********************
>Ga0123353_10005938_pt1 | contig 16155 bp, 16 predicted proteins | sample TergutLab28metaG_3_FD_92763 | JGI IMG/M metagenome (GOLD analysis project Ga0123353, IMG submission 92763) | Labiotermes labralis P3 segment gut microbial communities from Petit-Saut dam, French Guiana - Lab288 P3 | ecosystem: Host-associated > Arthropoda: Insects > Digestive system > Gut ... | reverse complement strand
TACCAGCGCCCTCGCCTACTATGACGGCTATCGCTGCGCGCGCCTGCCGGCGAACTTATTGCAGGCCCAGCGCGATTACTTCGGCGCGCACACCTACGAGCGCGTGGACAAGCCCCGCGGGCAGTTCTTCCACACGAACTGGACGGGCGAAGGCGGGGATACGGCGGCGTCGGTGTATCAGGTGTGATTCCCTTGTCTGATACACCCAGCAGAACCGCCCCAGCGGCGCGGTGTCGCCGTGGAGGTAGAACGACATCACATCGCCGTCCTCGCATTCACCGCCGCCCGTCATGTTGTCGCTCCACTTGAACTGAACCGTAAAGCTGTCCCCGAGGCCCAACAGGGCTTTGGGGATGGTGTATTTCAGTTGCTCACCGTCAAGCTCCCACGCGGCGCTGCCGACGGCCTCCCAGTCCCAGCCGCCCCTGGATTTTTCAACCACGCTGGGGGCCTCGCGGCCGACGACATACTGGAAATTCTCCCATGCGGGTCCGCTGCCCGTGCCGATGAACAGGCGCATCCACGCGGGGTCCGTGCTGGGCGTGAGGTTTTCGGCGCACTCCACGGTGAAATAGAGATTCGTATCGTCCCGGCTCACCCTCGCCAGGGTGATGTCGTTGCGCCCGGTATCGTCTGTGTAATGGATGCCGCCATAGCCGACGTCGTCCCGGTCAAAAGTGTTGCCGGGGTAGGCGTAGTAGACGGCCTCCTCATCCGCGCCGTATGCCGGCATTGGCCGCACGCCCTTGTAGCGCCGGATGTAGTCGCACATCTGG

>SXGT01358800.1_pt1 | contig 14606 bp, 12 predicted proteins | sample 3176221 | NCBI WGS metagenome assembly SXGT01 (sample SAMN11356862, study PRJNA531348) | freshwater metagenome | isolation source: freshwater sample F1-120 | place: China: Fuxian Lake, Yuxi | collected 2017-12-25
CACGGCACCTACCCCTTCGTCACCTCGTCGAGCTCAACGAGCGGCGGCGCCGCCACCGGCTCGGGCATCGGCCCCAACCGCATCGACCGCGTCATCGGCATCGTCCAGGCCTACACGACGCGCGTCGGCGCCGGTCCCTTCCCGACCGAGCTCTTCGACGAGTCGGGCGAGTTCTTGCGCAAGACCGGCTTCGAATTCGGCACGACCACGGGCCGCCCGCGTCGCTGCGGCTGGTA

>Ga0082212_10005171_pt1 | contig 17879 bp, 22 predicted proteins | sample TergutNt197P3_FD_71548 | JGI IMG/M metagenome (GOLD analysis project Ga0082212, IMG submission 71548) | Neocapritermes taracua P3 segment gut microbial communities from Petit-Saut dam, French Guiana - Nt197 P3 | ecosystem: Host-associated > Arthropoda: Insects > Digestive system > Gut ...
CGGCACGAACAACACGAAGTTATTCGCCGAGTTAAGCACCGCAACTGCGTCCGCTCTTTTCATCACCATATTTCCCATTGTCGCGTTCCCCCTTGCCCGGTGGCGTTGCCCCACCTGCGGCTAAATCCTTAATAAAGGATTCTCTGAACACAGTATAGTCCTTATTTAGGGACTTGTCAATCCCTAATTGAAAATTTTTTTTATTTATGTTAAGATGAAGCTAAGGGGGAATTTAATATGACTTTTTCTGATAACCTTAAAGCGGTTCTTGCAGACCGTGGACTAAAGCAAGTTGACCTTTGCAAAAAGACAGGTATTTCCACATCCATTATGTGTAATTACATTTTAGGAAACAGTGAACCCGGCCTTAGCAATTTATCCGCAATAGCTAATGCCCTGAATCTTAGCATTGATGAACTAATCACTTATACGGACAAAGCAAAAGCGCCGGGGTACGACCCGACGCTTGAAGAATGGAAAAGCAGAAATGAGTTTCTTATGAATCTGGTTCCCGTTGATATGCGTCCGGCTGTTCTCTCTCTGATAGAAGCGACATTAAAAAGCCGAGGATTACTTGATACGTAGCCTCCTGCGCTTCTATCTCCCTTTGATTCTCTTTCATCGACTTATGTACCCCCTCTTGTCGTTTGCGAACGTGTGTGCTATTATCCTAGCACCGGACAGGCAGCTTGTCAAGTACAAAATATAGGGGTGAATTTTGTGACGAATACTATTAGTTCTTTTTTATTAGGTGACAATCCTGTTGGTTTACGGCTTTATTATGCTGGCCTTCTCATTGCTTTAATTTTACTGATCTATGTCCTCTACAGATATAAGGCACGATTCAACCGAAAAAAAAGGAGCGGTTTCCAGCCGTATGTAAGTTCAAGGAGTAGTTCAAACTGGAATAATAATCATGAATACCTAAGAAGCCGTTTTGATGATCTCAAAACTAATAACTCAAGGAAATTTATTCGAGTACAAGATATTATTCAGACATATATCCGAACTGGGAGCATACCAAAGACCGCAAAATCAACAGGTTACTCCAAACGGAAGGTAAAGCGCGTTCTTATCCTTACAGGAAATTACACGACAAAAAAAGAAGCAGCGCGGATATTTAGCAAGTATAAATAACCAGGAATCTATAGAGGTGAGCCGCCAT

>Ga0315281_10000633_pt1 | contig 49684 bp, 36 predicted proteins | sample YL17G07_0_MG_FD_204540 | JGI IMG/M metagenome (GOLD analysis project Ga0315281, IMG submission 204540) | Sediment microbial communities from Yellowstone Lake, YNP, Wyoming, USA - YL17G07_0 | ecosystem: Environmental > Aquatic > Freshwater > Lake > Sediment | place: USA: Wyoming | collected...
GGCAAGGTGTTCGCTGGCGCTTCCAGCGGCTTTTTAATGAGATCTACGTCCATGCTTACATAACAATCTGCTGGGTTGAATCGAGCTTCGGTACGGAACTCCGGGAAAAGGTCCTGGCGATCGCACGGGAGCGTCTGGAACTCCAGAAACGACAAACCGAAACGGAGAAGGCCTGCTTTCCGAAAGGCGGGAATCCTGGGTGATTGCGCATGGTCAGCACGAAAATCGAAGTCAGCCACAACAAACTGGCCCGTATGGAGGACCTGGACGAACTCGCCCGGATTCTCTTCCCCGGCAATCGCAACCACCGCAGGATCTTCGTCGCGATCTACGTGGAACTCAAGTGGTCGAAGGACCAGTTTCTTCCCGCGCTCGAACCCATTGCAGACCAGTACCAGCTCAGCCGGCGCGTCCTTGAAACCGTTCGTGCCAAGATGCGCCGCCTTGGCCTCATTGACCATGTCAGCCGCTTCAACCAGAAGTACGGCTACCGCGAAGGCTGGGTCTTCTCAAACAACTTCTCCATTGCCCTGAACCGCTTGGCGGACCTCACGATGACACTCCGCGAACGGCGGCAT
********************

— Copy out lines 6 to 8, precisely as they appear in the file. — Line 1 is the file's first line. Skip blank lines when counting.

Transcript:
CGGCACGAACAACACGAAGTTATTCGCCGAGTTAAGCACCGCAACTGCGTCCGCTCTTTTCATCACCATATTTCCCATTGTCGCGTTCCCCCTTGCCCGGTGGCGTTGCCCCACCTGCGGCTAAATCCTTAATAAAGGATTCTCTGAACACAGTATAGTCCTTATTTAGGGACTTGTCAATCCCTAATTGAAAATTTTTTTTATTTATGTTAAGATGAAGCTAAGGGGGAATTTAATATGACTTTTTCTGATAACCTTAAAGCGGTTCTTGCAGACCGTGGACTAAAGCAAGTTGACCTTTGCAAAAAGACAGGTATTTCCACATCCATTATGTGTAATTACATTTTAGGAAACAGTGAACCCGGCCTTAGCAATTTATCCGCAATAGCTAATGCCCTGAATCTTAGCATTGATGAACTAATCACTTATACGGACAAAGCAAAAGCGCCGGGGTACGACCCGACGCTTGAAGAATGGAAAAGCAGAAATGAGTTTCTTATGAATCTGGTTCCCGTTGATATGCGTCCGGCTGTTCTCTCTCTGATAGAAGCGACATTAAAAAGCCGAGGATTACTTGATACGTAGCCTCCTGCGCTTCTATCTCCCTTTGATTCTCTTTCATCGACTTATGTACCCCCTCTTGTCGTTTGCGAACGTGTGTGCTATTATCCTAGCACCGGACAGGCAGCTTGTCAAGTACAAAATATAGGGGTGAATTTTGTGACGAATACTATTAGTTCTTTTTTATTAGGTGACAATCCTGTTGGTTTACGGCTTTATTATGCTGGCCTTCTCATTGCTTTAATTTTACTGATCTATGTCCTCTACAGATATAAGGCACGATTCAACCGAAAAAAAAGGAGCGGTTTCCAGCCGTATGTAAGTTCAAGGAGTAGTTCAAACTGGAATAATAATCATGAATACCTAAGAAGCCGTTTTGATGATCTCAAAACTAATAACTCAAGGAAATTTATTCGAGTACAAGATATTATTCAGACATATATCCGAACTGGGAGCATACCAAAGACCGCAAAATCAACAGGTTACTCCAAACGGAAGGTAAAGCGCGTTCTTATCCTTACAGGAAATTACACGACAAAAAAAGAAGCAGCGCGGATATTTAGCAAGTATAAATAACCAGGAATCTATAGAGGTGAGCCGCCAT

>Ga0315281_10000633_pt1 | contig 49684 bp, 36 predicted proteins | sample YL17G07_0_MG_FD_204540 | JGI IMG/M metagenome (GOLD analysis project Ga0315281, IMG submission 204540) | Sediment microbial communities from Yellowstone Lake, YNP, Wyoming, USA - YL17G07_0 | ecosystem: Environmental > Aquatic > Freshwater > Lake > Sediment | place: USA: Wyoming | collected...
GGCAAGGTGTTCGCTGGCGCTTCCAGCGGCTTTTTAATGAGATCTACGTCCATGCTTACATAACAATCTGCTGGGTTGAATCGAGCTTCGGTACGGAACTCCGGGAAAAGGTCCTGGCGATCGCACGGGAGCGTCTGGAACTCCAGAAACGACAAACCGAAACGGAGAAGGCCTGCTTTCCGAAAGGCGGGAATCCTGGGTGATTGCGCATGGTCAGCACGAAAATCGAAGTCAGCCACAACAAACTGGCCCGTATGGAGGACCTGGACGAACTCGCCCGGATTCTCTTCCCCGGCAATCGCAACCACCGCAGGATCTTCGTCGCGATCTACGTGGAACTCAAGTGGTCGAAGGACCAGTTTCTTCCCGCGCTCGAACCCATTGCAGACCAGTACCAGCTCAGCCGGCGCGTCCTTGAAACCGTTCGTGCCAAGATGCGCCGCCTTGGCCTCATTGACCATGTCAGCCGCTTCAACCAGAAGTACGGCTACCGCGAAGGCTGGGTCTTCTCAAACAACTTCTCCATTGCCCTGAACCGCTTGGCGGACCTCACGATGACACTCCGCGAACGGCGGCAT